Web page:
From Farm to Fork. Embracing Locavorism

Food choices that support communities and help the planet

While, for many, supermarket aisles brimming with colourful and exotic produce may be gastronomic heaven, a growing cohort is actively shunning produce imported from far-flung corners of the globe for that produced or grown closer to home.

‘Locavorism’ is gaining popularity as the movement towards a more sustainable way of living has highlighted the negative impact on the environment of transporting foods across long distances. This, coupled with increased awareness of health, wellness, and the quality of food we are consuming, has seen an increase in the popularity of eating fresh, local produce, grown or produced close to home.

What is Locavorism?

Locavorism is a term believed to have been coined in 2005 by a group on the West Coast of the USA who, committed to supporting local farmers, started a movement to only eat produce grown or produced within a certain radius. While the exact parameters of what can be classed as eating locally are subject to debate, the more general consensus is that it refers to anything produced within 100 miles. But while committing to a diet based only on local produce may seem restrictive for many, the movement is gaining traction as we increasingly seek to embrace a more sustainable way of life. Eating food sourced from local producers typically requires less energy to transport and store. As a result, it is kinder to the planet than food dependent on long flights and cross-country road trips to make its way to our dinner plates.

A healthier alternative

But other than the eco-friendly benefits of locavorism, many favour this way of eating for different reasons. Locally produced food with significantly reduced transport times means by the time it lands on our plate, it has more nutrients, is healthier and, in general, tastier. Local produce is also unlikely to be subjected to the preservatives and chemicals required to extend its shelf life as it embarks on cross-continent travels via trucks and distribution centres. The vastly shorter distribution chain also means the likelihood of spoilage is reduced, therefore minimising wastage.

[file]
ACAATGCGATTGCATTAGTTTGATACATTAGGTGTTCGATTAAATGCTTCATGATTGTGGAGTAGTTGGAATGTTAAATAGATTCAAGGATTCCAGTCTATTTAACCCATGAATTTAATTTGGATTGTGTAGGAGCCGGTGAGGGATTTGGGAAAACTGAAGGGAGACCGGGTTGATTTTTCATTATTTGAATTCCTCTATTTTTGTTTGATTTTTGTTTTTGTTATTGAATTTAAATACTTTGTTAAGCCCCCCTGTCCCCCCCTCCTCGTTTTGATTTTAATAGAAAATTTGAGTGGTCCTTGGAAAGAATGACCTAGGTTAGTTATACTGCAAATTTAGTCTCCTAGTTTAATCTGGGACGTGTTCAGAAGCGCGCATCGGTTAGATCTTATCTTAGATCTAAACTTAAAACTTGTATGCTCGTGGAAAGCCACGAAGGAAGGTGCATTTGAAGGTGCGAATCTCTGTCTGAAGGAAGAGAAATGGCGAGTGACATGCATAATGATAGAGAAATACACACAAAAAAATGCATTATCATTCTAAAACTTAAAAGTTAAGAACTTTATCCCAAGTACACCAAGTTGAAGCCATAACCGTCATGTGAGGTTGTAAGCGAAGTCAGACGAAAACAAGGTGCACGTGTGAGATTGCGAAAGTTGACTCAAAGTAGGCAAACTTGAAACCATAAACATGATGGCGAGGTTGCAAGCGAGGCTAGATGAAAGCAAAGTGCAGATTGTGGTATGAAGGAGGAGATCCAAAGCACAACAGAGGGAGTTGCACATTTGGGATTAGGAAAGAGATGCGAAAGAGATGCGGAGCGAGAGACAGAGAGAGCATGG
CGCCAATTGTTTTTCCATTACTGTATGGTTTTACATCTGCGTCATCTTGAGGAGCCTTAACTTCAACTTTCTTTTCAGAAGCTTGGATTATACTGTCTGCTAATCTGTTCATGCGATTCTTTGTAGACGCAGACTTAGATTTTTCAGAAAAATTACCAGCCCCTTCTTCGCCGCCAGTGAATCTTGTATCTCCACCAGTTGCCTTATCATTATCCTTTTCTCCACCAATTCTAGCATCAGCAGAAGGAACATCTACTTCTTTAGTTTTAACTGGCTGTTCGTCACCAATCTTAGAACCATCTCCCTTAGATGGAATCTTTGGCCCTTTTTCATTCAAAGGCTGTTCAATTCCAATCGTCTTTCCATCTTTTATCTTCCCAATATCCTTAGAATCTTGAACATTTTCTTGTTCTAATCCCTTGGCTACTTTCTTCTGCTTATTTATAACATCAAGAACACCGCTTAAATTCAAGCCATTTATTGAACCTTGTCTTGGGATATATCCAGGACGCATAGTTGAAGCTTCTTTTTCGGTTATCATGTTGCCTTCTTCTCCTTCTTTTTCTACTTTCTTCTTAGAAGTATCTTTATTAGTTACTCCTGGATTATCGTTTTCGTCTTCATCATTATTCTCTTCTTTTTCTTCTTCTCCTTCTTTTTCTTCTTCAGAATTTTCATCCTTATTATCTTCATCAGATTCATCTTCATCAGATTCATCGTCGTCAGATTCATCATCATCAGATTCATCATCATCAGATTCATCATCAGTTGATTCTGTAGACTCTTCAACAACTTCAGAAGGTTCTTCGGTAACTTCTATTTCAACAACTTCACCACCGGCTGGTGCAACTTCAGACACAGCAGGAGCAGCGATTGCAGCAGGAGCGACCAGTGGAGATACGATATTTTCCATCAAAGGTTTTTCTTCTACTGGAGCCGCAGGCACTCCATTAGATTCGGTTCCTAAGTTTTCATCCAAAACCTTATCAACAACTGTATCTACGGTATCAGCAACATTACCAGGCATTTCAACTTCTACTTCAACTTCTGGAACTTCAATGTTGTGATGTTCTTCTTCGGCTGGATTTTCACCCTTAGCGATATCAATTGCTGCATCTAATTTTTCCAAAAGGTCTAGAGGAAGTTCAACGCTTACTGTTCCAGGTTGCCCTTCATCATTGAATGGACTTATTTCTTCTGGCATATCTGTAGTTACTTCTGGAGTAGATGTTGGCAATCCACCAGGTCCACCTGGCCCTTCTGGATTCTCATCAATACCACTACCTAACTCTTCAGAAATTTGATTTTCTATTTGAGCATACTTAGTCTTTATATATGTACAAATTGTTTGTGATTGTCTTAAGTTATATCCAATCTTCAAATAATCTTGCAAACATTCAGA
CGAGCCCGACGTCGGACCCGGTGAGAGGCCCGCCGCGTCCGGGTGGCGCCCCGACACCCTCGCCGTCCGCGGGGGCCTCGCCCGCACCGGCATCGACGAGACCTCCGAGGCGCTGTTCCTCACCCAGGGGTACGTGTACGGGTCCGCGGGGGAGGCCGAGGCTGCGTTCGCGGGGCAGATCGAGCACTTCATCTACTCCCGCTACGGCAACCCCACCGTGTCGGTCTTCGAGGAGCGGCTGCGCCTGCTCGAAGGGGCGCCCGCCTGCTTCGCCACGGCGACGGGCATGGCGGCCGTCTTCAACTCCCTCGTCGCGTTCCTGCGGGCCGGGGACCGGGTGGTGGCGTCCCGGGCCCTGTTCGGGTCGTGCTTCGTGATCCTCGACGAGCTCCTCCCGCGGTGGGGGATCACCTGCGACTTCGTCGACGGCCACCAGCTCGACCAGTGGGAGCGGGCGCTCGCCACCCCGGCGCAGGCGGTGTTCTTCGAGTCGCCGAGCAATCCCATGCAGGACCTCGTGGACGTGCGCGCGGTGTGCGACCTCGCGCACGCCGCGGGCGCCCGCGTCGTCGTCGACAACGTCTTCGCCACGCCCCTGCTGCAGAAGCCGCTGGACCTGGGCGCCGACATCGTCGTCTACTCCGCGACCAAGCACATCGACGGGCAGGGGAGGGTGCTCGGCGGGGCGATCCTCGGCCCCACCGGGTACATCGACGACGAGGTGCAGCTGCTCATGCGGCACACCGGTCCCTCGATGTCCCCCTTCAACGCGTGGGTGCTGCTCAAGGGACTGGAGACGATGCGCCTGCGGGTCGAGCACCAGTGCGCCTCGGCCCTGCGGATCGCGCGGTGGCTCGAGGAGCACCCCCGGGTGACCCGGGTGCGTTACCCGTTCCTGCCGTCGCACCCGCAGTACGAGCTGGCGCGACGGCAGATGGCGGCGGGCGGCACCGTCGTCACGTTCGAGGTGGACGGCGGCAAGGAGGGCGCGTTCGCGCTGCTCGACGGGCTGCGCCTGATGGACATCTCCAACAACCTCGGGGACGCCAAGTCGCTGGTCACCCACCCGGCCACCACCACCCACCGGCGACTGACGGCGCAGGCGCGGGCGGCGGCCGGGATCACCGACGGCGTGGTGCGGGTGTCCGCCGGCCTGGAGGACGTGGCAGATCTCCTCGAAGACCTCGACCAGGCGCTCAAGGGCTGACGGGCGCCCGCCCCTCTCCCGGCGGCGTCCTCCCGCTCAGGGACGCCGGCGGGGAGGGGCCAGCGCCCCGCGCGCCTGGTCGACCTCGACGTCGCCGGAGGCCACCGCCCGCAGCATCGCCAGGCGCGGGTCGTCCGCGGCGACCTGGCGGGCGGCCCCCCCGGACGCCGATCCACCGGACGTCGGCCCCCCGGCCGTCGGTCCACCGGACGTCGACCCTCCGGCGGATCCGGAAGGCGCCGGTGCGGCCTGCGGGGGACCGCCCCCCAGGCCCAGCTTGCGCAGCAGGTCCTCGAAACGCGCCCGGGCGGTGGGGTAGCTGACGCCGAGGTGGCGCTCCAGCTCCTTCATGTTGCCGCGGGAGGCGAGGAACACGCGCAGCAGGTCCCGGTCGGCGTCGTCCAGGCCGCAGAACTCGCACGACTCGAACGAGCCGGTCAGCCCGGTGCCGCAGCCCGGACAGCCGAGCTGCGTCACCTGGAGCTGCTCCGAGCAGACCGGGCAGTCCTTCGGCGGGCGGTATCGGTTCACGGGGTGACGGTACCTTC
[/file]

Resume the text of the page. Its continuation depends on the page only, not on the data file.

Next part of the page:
Community investment

Eating food grown and produced locally can result in significant economic benefits for communities. Supporting local farmers and businesses generates growth within the local economy, creating jobs and economic resilience. Supporting local food production means investment is directed towards local communities as opposed to fuelling the growth of global supply chains, some of which have been associated with exploitative global practices. 

A flexible approach

While there is no doubt that locavorism can support efforts to lead a more sustainable and healthier way of life, it has limitations, which may mean it’s not a practical option all of the time. The diversity of produce available will depend on where you live in the world and related seasonality – those living through long, cold, and dark winters may find relying on locally sourced produce too restrictive. Even those living in more temperate climates may struggle with the thought of never eating a banana or pineapple again. Here, a flexible approach can work, where a locally sourced diet is preferred in the summer months, and in the winter, the rules are relaxed somewhat to allow for some choice and diversity in your diet.

It is also worthwhile pointing out that local does not necessarily mean cheaper. The economies of scale associated with the world’s large food producers can make locally sourced produce comparatively expensive even when the transportation and storage costs are taken into account. 

A worthwhile lifestyle choice

However, despite challenges such as reduced availability and potentially higher costs, embracing the principles of locavorism can be an impactful solution for many individuals and communities seeking to live a more environmentally friendly lifestyle. While strict adherence to the movement may not be for everyone, especially those in colder climates, even embracing elements of the movement can result in lasting benefits for both the environment and community, making it a worthwhile lifestyle choice.